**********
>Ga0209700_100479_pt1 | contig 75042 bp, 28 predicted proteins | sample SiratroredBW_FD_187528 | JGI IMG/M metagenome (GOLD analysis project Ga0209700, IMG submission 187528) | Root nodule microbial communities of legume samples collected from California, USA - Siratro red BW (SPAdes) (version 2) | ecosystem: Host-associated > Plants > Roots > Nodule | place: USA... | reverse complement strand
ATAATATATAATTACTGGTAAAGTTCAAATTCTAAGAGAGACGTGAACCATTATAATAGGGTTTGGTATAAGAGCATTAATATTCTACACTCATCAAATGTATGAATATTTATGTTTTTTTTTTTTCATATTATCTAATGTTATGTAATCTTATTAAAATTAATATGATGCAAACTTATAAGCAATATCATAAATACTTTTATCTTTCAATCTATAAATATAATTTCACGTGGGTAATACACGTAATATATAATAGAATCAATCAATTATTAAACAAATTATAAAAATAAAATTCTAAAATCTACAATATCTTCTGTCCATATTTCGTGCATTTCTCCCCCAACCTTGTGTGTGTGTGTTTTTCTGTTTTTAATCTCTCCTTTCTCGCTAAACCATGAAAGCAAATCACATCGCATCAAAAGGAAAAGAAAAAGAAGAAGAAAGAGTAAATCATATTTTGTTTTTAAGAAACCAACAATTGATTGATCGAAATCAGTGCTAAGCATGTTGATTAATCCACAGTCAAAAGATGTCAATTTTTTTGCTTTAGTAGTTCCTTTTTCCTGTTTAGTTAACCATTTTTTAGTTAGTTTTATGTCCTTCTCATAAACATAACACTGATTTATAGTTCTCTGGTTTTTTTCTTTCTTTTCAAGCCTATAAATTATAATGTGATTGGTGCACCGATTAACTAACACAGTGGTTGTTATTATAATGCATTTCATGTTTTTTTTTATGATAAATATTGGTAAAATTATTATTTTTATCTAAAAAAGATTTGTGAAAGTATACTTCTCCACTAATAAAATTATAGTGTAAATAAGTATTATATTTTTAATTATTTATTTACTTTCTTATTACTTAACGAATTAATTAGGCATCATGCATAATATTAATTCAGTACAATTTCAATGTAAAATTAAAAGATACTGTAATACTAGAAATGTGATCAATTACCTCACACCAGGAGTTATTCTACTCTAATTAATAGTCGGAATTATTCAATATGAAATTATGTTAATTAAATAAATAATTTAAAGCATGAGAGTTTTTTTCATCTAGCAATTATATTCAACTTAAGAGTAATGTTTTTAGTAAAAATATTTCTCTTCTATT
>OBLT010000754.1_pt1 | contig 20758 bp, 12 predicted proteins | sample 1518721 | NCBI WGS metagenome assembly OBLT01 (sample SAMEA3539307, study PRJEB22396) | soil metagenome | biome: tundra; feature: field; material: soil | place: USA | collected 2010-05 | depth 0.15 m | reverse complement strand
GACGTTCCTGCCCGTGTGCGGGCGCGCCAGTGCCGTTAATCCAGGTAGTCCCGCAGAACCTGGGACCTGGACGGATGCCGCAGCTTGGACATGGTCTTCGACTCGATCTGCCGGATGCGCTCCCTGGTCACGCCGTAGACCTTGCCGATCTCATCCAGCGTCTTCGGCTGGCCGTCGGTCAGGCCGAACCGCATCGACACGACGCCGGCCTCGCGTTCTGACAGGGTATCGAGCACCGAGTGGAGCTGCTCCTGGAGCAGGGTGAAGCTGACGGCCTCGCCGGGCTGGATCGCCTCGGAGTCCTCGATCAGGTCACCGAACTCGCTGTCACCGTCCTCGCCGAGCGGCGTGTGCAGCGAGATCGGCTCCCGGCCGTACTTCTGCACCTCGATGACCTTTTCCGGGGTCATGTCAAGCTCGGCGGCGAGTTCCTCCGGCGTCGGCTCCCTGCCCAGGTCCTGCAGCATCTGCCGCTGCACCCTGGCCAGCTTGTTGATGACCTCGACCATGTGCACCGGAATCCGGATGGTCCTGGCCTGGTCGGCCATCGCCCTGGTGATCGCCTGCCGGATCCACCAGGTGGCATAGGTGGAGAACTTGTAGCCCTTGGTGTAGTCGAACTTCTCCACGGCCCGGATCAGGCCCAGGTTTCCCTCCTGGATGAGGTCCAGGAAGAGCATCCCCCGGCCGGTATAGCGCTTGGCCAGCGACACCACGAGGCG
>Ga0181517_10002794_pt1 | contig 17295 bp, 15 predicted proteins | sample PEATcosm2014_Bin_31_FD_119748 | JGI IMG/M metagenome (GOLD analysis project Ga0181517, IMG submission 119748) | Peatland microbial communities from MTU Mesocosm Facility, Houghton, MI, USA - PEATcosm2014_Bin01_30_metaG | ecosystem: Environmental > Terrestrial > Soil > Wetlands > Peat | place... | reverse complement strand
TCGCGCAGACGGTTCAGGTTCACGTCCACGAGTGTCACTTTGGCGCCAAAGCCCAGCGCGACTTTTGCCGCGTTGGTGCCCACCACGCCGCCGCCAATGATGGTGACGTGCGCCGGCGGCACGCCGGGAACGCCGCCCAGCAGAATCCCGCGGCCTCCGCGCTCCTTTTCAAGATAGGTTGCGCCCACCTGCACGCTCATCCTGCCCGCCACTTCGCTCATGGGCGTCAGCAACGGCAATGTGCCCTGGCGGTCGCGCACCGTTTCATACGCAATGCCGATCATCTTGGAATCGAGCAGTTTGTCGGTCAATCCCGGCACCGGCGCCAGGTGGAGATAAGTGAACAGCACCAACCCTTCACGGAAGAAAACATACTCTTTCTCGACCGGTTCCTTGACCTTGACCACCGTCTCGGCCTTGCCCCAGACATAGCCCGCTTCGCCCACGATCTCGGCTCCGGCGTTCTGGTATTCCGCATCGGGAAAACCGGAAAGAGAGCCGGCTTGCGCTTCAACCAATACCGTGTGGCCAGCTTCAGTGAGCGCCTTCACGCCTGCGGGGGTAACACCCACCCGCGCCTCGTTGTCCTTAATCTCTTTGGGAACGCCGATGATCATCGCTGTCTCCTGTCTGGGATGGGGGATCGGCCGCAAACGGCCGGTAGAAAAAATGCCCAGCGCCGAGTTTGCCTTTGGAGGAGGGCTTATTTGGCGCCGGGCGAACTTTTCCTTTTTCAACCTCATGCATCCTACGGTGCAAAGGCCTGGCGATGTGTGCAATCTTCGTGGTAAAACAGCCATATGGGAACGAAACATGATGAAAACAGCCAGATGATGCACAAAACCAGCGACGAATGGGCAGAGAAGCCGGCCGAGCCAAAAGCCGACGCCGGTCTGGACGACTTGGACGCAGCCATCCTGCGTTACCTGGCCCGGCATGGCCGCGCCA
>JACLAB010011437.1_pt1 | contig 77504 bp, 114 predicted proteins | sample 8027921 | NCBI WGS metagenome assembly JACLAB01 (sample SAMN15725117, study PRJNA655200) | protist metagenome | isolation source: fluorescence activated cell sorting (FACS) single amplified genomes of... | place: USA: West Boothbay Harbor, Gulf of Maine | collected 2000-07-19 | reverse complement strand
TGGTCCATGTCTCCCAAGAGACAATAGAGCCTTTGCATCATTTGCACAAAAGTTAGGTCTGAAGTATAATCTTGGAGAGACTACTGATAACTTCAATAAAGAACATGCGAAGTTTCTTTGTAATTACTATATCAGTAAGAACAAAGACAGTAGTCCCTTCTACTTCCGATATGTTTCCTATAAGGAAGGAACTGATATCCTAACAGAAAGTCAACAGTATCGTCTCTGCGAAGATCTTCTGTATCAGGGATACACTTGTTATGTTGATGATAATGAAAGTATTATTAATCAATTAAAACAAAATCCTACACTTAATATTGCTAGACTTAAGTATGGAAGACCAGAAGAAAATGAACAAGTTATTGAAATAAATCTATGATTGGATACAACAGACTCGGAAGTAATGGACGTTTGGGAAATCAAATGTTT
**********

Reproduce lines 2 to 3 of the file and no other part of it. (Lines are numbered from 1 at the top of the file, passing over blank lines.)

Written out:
ATAATATATAATTACTGGTAAAGTTCAAATTCTAAGAGAGACGTGAACCATTATAATAGGGTTTGGTATAAGAGCATTAATATTCTACACTCATCAAATGTATGAATATTTATGTTTTTTTTTTTTCATATTATCTAATGTTATGTAATCTTATTAAAATTAATATGATGCAAACTTATAAGCAATATCATAAATACTTTTATCTTTCAATCTATAAATATAATTTCACGTGGGTAATACACGTAATATATAATAGAATCAATCAATTATTAAACAAATTATAAAAATAAAATTCTAAAATCTACAATATCTTCTGTCCATATTTCGTGCATTTCTCCCCCAACCTTGTGTGTGTGTGTTTTTCTGTTTTTAATCTCTCCTTTCTCGCTAAACCATGAAAGCAAATCACATCGCATCAAAAGGAAAAGAAAAAGAAGAAGAAAGAGTAAATCATATTTTGTTTTTAAGAAACCAACAATTGATTGATCGAAATCAGTGCTAAGCATGTTGATTAATCCACAGTCAAAAGATGTCAATTTTTTTGCTTTAGTAGTTCCTTTTTCCTGTTTAGTTAACCATTTTTTAGTTAGTTTTATGTCCTTCTCATAAACATAACACTGATTTATAGTTCTCTGGTTTTTTTCTTTCTTTTCAAGCCTATAAATTATAATGTGATTGGTGCACCGATTAACTAACACAGTGGTTGTTATTATAATGCATTTCATGTTTTTTTTTATGATAAATATTGGTAAAATTATTATTTTTATCTAAAAAAGATTTGTGAAAGTATACTTCTCCACTAATAAAATTATAGTGTAAATAAGTATTATATTTTTAATTATTTATTTACTTTCTTATTACTTAACGAATTAATTAGGCATCATGCATAATATTAATTCAGTACAATTTCAATGTAAAATTAAAAGATACTGTAATACTAGAAATGTGATCAATTACCTCACACCAGGAGTTATTCTACTCTAATTAATAGTCGGAATTATTCAATATGAAATTATGTTAATTAAATAAATAATTTAAAGCATGAGAGTTTTTTTCATCTAGCAATTATATTCAACTTAAGAGTAATGTTTTTAGTAAAAATATTTCTCTTCTATT
>OBLT010000754.1_pt1 | contig 20758 bp, 12 predicted proteins | sample 1518721 | NCBI WGS metagenome assembly OBLT01 (sample SAMEA3539307, study PRJEB22396) | soil metagenome | biome: tundra; feature: field; material: soil | place: USA | collected 2010-05 | depth 0.15 m | reverse complement strand